Everyone knows the Christmas story is inextricably linked with the taking of a census. It was for that reason Mary and Joseph had trekked to Bethlehem and found themselves unable to secure a room at the inn.
You can learn a lot from surveys that look at a sample of the population and extrapolate the results.
But for the most accurate picture, there is no substitute for counting absolutely everyone.
Nowadays thankfully it isn’t necessary to uproot everyone to return to their ancestral hometown.
But it is still a gargantuan effort, once a decade, to log the details of every person in the country.
The latest release from the 2021 census has just been published by the Office for National Statistics, using data gathered on Sunday, March 21, 2021.
There is a degree of caution for some of the results, given it was done during the pandemic. But there are as always interesting trends to see – and because it is a full census, not just a sample, you can look right down to local level.
The number of households in East Hampshire grew by 11 per cent between 2011 and 2021, from just under 39,000 to just over 43,000. That compares to six per cent for England and Wales as a whole.
Household growth is not the same thing as population growth, and the two can move at quite different rates, as a result of changes in average family size, age structure, the number of students living away, and more.
Unsurprisingly, 2021’s population in England and Wales was its largest yet: just under 60 million, an increase of 3.5 per cent since 2011.
The data also shows the population is the oldest it’s ever been – and the number of people aged over 85 is expected to almost double over the next ten years.
The census information is incredibly useful for local authorities when looking at the design and development of services; everything from housing to education, through to transport and community programmes.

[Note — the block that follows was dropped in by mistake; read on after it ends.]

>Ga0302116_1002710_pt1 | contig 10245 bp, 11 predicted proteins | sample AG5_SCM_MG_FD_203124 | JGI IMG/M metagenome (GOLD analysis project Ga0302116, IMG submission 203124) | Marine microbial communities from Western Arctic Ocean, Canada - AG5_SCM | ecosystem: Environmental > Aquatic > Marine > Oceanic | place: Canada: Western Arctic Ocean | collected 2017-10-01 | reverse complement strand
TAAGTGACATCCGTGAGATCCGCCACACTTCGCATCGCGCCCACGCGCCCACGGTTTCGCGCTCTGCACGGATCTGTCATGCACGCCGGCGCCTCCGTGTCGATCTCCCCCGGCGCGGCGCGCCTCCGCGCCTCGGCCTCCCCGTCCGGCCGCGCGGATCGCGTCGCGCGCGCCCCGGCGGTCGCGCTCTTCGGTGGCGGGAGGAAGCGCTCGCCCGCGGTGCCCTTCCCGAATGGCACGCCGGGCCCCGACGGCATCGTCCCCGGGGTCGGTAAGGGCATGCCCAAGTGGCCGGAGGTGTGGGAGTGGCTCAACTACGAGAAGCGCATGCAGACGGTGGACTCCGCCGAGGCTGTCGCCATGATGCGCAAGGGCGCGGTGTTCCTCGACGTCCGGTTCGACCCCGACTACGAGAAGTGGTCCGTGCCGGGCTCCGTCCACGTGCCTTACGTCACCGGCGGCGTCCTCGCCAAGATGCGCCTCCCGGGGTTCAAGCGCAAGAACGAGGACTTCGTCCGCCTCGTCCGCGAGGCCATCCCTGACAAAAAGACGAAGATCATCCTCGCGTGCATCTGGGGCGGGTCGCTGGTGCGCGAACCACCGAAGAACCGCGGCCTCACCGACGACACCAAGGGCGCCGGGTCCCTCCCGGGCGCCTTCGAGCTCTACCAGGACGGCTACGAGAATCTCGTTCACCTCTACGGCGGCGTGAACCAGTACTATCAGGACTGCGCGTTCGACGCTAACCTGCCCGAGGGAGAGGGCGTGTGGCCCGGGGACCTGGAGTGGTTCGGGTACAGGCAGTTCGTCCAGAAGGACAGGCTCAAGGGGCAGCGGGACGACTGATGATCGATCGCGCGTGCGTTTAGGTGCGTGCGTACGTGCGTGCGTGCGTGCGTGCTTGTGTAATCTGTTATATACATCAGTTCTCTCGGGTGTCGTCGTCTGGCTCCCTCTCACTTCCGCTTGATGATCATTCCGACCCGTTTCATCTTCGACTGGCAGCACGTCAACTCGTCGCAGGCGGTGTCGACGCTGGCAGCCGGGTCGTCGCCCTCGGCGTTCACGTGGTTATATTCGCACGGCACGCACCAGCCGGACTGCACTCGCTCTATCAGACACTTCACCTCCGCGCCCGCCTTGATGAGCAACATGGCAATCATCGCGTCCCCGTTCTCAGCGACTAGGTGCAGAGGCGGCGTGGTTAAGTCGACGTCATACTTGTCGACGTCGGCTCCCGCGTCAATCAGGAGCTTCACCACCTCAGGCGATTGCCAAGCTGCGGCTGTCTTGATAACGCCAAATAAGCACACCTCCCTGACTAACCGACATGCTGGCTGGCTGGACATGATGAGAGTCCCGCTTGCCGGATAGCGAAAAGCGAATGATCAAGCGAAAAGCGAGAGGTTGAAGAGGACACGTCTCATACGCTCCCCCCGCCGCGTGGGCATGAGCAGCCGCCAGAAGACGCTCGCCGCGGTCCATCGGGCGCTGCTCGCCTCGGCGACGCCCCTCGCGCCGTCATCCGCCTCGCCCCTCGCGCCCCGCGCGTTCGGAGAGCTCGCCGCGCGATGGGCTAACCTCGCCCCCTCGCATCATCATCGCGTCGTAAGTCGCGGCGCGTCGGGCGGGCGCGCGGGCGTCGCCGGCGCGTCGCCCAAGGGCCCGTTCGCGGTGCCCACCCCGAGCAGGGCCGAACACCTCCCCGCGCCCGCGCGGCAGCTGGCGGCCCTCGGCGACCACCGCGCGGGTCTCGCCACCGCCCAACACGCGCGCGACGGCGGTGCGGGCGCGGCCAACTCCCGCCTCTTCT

It is also a fascinating historical record.
The first official census was in 1801, although the 1841 one, run by the new registration service, is regarded as the first modern version.
The first official headcount revealed Great Britain’s population was nine million, with the subsequent censuses tracking the growth but also the impact that social change, scientific breakthroughs as well as major world events had on people living here.
The 1911 census was the first to have enumerators transcribe information from the schedules into their own record books, so for the first time, researchers and genealogists now accessing the records online are able to view their ancestors’ handwriting.
In 1921 questions on ‘place of work’ and ‘employer’s name’ were added to help measure commuter flows, with the growing trend for people to move out of the cities to live in suburbs. Data on full or part-time education was also recorded, following the development of secondary education at the start of the century.
As there was no census in 1941 and only limited population information from the 1939 national register, the 1951 census was particularly important in tracking changes in society over 20 years, and recorded the population of Britain had exceeded 50 million.
It was also the first census to ask about household amenities – outside toilets – as Britain began to clear slums and rebuild housing after the Second World War.
A voluntary religion question was included in the census for the first time in 2001, and the format has continued to evolve, with the 2021 census recording new information – for instance, on those who have previously served in the UK armed forces.
Helping organisations like the Royal British Legion to understand more about the veterans community and how best to meet its needs going forward, it is particularly relevant for us locally, as East Hampshire recorded – at 5.8 per cent of usual residents over 16 – close to twice the rate for the country overall.
There will be more data releases made over the next year or so, each adding to the rich pool of information we have on everyone living here and how our lives continue to change.